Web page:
Big cities, Bigger problems

If you live in NCR, especially Haryana, and have a job or college in Delhi, you will be able to relate with me on this one. I leave at home at 8am in the morning and I have to walk one kilometer to reach an auto stand. The auto we have is anything but the ordinary auto, Fevicol can readily sponsor them all. It is a six seater, Vikram, which seats eleven people in one trip, so you must be wondering how the extra five fit? Well, two sit on the driver’s lap, yes they do, and I don’t know if he has a fetish for it, while the rest squeeze onto the those two benches which some genius termed as “seats”.



Once you get off these autorickshaws, which in itself is a task which Hercules would’ve gotten if he was born today, the next stop is the ever so lovable dingy shack which we call a “bus stop”. This is a place where everything stops, the traffic, the police, the dogs to pee, everything but the bus. So, after half an hour of waiting, you get a bus which stops exactly in the middle of the road with bikes and cars zipping by it like angry mobs. The next task is getting onto it; if you succeed, you are so elated that you wish all the passengers give you a standing ovation. Instead, you get a conductor who smells of beedis and cheap booze, asking you for fare.


The bus ride is the worst thing you can ever imagine to happen to your gastric juices. They will churn and rumble as if they will explode any moment, so say goodbye to the power breakfast you love to have, because you might just see it coming out of your body like a volcano.



This is only the beginning, try making your way out of the bus once you see your bus stop approaching, and you will know how a baby felt when he made his way into this world. The bus will again stop nowhere near the stop and again bang in the middle of the road, and the only thing that saves you from the bikers is God Almighty. God gets a special place for all of us in the bus because he is the only one to whom we, the passengers, can pray for more buses and the drivers, for higher pays and smaller routes. The average route for a bus driver in Haryana Roadways is 120kms one way.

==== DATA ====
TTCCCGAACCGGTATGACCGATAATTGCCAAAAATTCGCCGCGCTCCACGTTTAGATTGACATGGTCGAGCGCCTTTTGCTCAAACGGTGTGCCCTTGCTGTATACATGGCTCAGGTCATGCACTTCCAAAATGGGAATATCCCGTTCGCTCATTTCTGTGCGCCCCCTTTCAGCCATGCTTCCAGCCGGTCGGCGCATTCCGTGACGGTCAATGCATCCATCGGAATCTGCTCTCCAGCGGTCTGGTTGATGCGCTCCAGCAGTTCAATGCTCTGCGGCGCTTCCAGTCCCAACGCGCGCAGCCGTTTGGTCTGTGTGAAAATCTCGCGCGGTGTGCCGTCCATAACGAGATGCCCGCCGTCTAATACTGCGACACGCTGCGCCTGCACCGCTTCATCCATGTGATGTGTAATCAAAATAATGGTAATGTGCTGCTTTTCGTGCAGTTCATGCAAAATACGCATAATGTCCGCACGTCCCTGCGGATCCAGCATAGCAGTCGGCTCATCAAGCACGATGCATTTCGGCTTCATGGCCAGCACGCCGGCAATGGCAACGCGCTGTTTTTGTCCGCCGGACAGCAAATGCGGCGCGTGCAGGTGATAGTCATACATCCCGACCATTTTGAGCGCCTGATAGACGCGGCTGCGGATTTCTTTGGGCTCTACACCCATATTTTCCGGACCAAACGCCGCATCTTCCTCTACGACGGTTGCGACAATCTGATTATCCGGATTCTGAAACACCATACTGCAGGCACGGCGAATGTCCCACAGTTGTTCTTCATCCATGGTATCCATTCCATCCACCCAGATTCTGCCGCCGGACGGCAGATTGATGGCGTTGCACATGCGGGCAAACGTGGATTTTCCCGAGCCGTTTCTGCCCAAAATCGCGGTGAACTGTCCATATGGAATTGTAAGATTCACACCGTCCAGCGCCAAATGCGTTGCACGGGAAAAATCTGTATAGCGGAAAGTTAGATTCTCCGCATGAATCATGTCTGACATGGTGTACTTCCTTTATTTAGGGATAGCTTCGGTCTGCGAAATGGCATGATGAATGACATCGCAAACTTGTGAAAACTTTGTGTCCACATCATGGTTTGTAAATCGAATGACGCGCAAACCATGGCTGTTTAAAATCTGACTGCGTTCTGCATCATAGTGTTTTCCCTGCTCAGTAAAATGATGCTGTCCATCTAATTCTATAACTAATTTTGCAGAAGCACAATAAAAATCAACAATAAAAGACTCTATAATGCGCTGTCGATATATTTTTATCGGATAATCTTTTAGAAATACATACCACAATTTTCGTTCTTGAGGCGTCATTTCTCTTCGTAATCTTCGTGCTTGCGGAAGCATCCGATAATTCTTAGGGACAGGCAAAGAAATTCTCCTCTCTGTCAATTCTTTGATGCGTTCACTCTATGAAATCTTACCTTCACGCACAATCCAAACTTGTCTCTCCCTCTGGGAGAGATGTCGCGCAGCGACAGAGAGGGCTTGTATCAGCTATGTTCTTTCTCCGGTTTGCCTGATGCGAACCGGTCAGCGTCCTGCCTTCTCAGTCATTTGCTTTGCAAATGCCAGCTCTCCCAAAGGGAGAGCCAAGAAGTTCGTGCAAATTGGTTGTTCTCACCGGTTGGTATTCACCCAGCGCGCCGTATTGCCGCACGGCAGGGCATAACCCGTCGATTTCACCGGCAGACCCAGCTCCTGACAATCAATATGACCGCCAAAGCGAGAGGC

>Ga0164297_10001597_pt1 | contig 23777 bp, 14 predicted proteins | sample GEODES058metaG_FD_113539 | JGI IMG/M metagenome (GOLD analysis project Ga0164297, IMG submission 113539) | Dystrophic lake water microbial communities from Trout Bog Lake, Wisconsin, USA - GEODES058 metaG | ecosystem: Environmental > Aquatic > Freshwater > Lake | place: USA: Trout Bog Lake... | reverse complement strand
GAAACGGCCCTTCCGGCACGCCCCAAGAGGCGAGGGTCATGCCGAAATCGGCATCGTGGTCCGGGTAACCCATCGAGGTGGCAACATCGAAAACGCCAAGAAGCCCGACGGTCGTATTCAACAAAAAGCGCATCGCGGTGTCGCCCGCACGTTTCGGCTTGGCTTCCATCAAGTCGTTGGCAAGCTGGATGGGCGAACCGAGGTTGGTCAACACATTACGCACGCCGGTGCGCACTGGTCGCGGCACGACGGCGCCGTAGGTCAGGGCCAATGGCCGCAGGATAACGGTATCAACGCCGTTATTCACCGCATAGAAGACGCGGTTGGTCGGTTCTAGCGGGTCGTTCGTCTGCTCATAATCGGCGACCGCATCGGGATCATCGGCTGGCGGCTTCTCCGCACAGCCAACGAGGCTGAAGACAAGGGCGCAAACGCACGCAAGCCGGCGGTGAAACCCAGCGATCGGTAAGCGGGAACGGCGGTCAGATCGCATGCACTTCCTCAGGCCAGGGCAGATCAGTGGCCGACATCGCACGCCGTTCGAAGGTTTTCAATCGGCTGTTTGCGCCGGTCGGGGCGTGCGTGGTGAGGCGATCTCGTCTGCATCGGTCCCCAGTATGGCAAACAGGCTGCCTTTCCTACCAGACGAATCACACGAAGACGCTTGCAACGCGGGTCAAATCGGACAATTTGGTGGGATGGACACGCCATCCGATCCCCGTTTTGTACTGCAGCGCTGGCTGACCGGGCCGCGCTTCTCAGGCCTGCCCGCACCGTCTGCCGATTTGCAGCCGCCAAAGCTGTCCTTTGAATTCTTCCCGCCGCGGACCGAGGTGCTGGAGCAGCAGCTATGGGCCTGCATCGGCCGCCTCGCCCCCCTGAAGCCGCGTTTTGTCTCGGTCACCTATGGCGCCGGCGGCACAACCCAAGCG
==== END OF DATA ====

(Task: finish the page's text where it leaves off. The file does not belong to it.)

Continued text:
Since the time I have shifted to Faridabad, Haryana, and every year, I hear of 100 new buses being added to the Roadways fleet, but I never seen more than two buses at a time on the roads. My travelling plans, may be very funny to most of you, but imagine the plight of us daily commuters. I cannot carry my laptop to college which I need four days a week; women and children are squeezed to death by the throngs of men, which get onto the bus every time it halts. Is it that hard for the civic bodies to understand that we need more buses or are we waiting for some divine intervention to give them the foresight to actually ply more buses?



Intra-city transport in these so-called “cyber cities” of Gurgaon and Faridabad is so chaotic and bad, that most of us are forced to use our own means of transport for the smallest of things, like going to the bank or departmental store. The State Government needs to add more intra-city mini-buses for the commuters.



The private buses are completely unsafe and always overcharge the passengers. I suggest that the State Government should fix the fares for private buses as well, like we have it in Delhi, and stop these people from over-charging the passengers.




Ishaan Bhardawaj



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